Neandertals Hunted as Well as Humans, Study Says
"[Neandertal] hunting patterns were indistinguishable in terms of the species they targeted and the ages of the animals they killed," said lead study author Daniel Adler, a paleoanthropologist at the University of Connecticut in Storrs.
The study is described in the February 2006 issue of the journal Current Anthropology.
comments powered by Disqus
- U.S. Textbook Skews History, Prime Minister of Japan Says
- Recalling a Film From the Liberation of the Camps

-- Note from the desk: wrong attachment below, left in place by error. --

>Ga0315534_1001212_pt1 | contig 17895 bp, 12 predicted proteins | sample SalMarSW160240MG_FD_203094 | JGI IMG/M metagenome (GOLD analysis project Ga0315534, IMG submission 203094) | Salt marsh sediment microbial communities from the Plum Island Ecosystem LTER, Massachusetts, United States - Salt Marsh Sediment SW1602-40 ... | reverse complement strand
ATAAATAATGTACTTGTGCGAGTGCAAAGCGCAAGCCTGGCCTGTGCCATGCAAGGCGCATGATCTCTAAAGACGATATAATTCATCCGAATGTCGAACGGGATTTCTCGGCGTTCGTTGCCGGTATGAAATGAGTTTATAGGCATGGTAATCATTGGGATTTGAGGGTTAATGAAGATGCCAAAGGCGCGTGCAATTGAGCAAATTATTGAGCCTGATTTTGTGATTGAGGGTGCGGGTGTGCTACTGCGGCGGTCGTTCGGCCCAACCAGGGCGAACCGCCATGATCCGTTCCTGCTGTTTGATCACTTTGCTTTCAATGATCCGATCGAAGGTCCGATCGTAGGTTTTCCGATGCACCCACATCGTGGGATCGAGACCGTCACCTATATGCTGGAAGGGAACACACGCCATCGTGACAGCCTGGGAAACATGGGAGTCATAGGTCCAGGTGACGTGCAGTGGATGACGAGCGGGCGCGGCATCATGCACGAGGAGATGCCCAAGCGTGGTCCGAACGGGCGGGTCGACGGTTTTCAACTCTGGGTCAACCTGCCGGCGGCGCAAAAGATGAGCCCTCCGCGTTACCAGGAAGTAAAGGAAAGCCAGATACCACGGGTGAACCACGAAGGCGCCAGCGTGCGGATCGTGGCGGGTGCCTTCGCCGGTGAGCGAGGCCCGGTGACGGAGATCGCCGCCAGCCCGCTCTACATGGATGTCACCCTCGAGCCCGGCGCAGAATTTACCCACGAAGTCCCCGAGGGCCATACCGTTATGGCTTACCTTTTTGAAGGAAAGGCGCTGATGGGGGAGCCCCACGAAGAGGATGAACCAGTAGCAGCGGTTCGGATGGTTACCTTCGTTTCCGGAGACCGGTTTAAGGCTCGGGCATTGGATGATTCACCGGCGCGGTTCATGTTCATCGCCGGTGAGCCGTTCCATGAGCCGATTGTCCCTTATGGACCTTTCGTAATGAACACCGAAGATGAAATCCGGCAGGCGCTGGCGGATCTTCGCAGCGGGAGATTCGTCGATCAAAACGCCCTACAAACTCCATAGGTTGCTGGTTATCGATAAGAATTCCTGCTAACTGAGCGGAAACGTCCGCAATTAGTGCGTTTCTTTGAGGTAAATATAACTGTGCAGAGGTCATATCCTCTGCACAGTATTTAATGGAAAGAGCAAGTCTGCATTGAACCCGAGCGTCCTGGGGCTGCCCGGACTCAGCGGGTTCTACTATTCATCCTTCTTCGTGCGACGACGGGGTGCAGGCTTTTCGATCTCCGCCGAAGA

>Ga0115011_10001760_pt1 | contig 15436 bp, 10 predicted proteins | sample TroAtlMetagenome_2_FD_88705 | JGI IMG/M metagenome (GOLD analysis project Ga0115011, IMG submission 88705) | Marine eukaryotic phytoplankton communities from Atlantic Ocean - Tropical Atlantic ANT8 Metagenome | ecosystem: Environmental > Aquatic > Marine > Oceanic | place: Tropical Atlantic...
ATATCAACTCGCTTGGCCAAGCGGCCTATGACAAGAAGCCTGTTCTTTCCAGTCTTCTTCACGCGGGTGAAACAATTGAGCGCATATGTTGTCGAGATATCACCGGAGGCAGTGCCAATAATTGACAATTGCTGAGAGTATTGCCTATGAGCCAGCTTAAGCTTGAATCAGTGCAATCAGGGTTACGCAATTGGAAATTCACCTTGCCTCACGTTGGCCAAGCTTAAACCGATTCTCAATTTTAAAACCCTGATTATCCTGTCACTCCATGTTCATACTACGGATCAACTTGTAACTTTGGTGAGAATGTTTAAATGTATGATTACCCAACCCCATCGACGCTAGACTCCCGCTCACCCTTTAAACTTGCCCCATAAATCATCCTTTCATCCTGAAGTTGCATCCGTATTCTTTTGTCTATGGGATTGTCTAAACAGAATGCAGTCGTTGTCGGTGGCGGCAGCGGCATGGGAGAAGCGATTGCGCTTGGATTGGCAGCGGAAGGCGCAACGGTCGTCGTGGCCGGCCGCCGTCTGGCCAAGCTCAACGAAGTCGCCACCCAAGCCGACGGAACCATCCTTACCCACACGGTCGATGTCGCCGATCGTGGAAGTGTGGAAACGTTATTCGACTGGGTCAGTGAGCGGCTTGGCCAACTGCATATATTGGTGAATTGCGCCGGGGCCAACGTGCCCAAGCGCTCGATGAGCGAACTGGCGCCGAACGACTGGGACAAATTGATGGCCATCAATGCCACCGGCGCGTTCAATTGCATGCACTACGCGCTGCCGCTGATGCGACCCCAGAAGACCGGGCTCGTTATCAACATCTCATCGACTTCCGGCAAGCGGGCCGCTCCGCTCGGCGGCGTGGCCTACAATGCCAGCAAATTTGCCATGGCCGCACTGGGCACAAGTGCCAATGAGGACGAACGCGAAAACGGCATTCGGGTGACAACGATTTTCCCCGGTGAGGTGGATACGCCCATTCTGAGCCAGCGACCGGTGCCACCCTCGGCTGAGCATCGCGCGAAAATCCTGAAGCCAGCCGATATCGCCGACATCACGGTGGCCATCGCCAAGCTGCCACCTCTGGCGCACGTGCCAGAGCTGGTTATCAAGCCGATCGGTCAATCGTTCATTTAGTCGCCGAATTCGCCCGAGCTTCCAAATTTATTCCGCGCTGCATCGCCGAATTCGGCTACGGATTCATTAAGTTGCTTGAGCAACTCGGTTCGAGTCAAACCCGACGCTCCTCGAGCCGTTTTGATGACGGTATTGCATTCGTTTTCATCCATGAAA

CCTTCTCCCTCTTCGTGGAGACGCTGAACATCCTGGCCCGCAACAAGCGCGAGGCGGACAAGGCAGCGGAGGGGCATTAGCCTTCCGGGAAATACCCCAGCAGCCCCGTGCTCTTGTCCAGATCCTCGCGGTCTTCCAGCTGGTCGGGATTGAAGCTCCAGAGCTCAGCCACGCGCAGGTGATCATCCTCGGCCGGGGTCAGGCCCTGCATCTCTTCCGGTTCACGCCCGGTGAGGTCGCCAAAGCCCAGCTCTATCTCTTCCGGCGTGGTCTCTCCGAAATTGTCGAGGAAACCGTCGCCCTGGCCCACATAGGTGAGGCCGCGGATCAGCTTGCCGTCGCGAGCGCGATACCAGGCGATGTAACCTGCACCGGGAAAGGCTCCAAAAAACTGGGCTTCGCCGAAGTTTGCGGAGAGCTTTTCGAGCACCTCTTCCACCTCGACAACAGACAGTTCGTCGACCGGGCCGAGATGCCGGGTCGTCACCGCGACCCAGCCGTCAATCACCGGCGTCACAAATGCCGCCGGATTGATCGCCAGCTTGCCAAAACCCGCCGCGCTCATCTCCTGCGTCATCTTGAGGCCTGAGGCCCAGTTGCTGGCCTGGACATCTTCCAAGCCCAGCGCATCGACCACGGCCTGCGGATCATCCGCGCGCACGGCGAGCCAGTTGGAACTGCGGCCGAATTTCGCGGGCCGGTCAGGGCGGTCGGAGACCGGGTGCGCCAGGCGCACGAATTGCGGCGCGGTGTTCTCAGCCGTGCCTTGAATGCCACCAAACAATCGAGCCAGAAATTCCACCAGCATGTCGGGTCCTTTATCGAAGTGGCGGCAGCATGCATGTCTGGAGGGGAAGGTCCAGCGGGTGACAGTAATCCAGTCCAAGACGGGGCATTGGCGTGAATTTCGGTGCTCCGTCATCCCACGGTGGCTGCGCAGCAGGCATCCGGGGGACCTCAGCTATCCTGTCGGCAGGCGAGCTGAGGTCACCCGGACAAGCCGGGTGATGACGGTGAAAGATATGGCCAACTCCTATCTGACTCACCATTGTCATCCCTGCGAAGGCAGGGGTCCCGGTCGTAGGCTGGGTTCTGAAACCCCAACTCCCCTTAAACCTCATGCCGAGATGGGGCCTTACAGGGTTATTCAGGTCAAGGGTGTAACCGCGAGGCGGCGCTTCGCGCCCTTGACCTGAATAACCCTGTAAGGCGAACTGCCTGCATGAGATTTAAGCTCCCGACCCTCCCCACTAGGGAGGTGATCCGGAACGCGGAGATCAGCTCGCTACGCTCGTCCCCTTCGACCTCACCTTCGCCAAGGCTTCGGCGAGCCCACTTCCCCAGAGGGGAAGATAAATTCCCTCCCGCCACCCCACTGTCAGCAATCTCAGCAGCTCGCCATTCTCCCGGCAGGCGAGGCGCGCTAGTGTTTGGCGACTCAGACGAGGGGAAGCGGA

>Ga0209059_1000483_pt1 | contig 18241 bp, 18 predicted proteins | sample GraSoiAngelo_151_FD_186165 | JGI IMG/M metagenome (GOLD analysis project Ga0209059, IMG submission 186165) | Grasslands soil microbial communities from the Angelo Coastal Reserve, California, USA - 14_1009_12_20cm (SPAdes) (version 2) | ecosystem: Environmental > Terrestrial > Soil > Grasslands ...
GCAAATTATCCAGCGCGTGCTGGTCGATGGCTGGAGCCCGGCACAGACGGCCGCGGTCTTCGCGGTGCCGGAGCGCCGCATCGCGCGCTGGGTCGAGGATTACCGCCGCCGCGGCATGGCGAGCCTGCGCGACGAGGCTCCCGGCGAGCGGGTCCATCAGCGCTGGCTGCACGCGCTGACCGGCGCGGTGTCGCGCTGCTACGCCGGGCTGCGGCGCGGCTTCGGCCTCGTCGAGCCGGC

- Skull Fossil Offers New Clues on Human Journey From Africa
- Are crude conspiracies right? Research shows nations really do go to war over oil
- Famed SC civil rights protesters have convictions erased
- Columbia University professors Eric Foner, Alan Brinkley, and Alice Kessler-Harris to retire
- A powerhouse appropriations subcommittee is now headed by a historian: Republican Rep. Tom Cole (OK)
- Slavic scholars divided over a scholarship sponsored (and withdrawn) by Stephen F. Cohen
- Claire Strom to Step Down as Editor of Agricultural History
- Joan Peters’s legacy assessed by one of her fiercest critics, Norman Finkelstein